Sitting in a meeting with a couple of sales executives for a major company recently, I was struck by what we found ourselves talking about.
Our discussion was about the sales organization in general and the results of individual people.
This is a discussion you may have been part of in your own company.
It’s a good one to have, as it gets us thinking at a deeper level about what is really happening and more importantly what could happen.
As we were discussing various people who had been classified as having high potential or being seen already as a high performer, I couldn’t help but realize we were leaving business on the table. The reason was simple. These people all had the ability to make things happen, but if all they were doing was average, they weren’t being taken out to the woodshed for a flogging.
OK, flogging might be harsh, but the principle is the same. They were being allowed to settle for less than what they were capable of delivering.
What’s the point of average if everybody is going to achieve it?
I don’t want average in my world. I want above average. In fact, I want exceptional.
When we allow average to become acceptable, then all we’ve done is lower the bar. When we lower the bar, we’re allowing ourselves to fail in achieving what is possible.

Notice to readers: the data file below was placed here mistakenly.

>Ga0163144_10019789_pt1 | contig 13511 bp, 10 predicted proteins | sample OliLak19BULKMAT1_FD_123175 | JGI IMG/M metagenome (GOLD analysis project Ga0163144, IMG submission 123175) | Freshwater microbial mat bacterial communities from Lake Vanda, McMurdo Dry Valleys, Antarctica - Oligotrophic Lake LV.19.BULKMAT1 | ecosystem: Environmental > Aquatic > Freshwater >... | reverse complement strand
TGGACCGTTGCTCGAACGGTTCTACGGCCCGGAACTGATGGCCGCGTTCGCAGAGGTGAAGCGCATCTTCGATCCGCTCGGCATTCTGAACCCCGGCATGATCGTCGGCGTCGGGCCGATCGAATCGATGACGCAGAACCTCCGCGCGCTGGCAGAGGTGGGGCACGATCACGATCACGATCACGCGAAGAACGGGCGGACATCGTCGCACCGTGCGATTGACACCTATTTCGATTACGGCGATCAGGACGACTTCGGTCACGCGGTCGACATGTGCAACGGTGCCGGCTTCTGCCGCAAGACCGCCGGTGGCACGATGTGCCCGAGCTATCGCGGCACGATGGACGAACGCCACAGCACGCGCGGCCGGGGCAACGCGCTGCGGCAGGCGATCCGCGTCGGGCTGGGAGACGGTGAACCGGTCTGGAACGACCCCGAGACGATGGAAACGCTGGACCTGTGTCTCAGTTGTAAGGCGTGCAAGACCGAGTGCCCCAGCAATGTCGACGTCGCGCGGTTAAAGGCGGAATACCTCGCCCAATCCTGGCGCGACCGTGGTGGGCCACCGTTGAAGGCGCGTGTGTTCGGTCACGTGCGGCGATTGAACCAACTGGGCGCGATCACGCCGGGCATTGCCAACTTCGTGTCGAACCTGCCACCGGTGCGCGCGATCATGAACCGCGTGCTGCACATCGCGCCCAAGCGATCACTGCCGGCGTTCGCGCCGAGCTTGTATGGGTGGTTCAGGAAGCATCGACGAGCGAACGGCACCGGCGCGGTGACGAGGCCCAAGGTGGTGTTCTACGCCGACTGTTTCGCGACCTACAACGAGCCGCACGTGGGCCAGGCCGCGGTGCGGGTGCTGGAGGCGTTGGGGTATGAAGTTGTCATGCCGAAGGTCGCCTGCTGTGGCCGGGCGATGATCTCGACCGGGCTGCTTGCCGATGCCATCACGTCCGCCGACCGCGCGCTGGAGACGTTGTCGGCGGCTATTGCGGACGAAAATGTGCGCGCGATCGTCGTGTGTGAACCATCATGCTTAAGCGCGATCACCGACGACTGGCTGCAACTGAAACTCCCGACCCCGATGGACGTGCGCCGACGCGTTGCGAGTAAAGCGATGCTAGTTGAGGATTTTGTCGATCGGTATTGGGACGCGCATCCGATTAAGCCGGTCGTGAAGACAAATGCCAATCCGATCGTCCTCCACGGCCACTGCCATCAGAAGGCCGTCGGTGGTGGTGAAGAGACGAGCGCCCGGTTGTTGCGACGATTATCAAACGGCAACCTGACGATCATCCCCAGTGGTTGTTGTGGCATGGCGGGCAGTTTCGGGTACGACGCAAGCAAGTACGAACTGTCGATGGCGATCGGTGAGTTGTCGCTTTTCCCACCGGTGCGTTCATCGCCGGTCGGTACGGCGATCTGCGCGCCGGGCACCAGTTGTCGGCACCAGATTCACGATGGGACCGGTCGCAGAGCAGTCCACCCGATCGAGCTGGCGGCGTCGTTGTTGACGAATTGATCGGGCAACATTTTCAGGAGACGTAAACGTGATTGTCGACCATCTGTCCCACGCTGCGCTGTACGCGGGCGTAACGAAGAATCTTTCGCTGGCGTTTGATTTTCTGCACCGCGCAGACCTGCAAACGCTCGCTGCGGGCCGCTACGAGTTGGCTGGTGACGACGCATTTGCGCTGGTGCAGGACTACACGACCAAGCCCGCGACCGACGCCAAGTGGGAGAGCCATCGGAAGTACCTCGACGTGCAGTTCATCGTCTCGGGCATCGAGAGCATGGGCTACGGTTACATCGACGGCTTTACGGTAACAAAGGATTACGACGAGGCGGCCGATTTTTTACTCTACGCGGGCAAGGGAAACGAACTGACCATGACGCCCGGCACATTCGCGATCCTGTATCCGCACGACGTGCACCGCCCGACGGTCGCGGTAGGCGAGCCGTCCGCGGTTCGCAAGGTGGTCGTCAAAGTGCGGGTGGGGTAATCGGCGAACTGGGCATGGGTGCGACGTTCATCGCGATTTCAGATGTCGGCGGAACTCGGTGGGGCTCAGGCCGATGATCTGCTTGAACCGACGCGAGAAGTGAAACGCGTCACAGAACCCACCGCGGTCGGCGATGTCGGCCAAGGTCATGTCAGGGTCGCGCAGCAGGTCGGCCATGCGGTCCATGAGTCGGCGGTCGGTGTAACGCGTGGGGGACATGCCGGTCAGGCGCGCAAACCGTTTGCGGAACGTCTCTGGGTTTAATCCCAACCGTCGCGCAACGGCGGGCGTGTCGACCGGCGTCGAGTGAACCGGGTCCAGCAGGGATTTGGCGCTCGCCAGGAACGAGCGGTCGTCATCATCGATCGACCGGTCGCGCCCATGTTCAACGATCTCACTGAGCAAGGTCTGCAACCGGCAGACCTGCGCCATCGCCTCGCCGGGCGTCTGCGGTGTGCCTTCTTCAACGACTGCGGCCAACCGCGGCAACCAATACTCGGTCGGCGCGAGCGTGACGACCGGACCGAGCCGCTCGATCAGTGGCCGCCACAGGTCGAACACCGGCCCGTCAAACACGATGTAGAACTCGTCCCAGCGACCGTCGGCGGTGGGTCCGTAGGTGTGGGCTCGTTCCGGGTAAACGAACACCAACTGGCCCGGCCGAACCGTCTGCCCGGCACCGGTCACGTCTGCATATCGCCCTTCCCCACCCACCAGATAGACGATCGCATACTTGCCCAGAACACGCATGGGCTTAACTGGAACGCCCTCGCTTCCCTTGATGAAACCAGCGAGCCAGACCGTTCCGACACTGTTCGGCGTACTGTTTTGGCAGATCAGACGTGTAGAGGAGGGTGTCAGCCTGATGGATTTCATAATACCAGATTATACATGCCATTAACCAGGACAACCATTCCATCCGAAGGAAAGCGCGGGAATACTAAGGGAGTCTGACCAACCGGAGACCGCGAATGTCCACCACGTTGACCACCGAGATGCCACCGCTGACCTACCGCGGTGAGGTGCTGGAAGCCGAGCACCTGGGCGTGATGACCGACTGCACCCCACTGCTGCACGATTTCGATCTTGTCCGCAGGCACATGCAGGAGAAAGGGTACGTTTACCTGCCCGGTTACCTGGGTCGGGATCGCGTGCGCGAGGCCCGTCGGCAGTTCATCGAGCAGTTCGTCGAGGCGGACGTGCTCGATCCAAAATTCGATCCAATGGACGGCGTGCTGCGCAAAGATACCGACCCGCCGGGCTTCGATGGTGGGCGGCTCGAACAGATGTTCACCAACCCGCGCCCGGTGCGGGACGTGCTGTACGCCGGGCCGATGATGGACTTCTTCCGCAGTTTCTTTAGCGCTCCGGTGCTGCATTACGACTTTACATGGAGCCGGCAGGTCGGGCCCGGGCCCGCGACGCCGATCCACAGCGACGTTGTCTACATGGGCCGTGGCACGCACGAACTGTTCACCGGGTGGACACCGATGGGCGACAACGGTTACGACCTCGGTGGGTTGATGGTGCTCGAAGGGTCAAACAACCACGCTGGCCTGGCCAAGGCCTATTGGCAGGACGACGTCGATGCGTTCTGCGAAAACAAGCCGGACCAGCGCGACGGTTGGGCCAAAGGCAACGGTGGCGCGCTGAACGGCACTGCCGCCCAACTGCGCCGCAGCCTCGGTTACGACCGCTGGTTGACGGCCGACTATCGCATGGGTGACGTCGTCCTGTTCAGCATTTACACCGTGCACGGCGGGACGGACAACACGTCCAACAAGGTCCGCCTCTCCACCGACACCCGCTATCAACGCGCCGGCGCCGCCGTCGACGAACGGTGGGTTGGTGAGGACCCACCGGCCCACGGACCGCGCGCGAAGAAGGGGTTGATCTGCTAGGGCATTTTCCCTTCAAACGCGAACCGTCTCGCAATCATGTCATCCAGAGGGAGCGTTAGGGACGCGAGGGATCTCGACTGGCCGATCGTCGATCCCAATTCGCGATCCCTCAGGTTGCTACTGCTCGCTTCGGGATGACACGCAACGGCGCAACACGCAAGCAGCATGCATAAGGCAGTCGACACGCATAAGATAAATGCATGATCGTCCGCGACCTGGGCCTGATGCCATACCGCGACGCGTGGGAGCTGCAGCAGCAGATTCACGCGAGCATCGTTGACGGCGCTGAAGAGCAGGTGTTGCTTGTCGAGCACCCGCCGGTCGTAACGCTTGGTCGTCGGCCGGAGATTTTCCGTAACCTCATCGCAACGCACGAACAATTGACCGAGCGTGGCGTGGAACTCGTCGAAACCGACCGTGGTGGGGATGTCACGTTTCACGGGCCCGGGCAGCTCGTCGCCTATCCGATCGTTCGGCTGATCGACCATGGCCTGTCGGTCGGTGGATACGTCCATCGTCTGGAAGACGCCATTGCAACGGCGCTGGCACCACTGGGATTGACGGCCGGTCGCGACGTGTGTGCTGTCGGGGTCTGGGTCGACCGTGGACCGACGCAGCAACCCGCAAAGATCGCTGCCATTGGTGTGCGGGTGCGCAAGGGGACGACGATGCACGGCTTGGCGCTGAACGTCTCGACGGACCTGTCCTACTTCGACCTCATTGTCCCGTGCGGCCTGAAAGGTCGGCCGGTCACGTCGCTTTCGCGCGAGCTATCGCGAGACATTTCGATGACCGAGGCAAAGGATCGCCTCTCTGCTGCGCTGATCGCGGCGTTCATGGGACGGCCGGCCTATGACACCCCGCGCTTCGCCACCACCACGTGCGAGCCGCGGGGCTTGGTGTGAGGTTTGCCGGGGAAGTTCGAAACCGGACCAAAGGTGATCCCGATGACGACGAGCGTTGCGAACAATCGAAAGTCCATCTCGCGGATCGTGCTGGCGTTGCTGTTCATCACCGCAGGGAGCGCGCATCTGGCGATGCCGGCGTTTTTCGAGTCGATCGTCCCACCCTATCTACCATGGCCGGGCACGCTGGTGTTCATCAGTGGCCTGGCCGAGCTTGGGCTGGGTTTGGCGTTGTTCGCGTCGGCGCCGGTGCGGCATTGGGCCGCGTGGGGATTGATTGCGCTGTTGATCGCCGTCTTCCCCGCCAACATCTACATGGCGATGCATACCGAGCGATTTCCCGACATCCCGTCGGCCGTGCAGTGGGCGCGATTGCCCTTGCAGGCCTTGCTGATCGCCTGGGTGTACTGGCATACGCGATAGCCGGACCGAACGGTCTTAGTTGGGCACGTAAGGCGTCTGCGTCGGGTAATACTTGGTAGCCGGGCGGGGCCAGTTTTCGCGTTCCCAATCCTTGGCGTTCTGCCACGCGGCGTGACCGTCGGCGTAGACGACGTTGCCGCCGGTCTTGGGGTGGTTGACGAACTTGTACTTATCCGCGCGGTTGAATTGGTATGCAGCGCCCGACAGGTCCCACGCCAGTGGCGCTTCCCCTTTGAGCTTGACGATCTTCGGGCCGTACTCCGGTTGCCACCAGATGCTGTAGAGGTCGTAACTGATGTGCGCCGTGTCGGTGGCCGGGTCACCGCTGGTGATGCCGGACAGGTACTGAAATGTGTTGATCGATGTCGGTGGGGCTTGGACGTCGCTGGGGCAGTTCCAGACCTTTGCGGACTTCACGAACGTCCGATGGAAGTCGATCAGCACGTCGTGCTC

All of this got me thinking about how benchmarking people against everyone in an organization may not be one of the smartest things to do.
Maybe people should be benchmarked against others of their caliber.
Let’s now turn this to the individual person. If you’re a top performer in your company, you’ve probably more than once patted yourself on the back for a job well done. Hmmm, maybe that is the real problem.
In fact, rather than benchmarking ourselves against others in our company, maybe we should benchmark ourselves against those outside the company.
By using an outside comparison, we now allow ourselves to be exposed to greater potential.
Who are the rock-stars in your industry?
Who are the rock-stars in the business world?
Who are those you could compare yourself to?
Maybe it’s Warren Buffett. Maybe it’s Mark Cuban. My contention is you should compare yourself to the absolute best you can find.
Will you come up short? Most likely, but along the way you’ll stop settling for average and you will strive to achieve more.
Don’t forget to check out my free eBook 14 Things Great Salespeople Do that Average Salespeople Only Think About.
Copyright 2014, Mark Hunter “The Sales Hunter.” Sales Motivation Blog. Mark Hunter is the author of High-Profit Selling: Win the Sale Without Compromising on Price.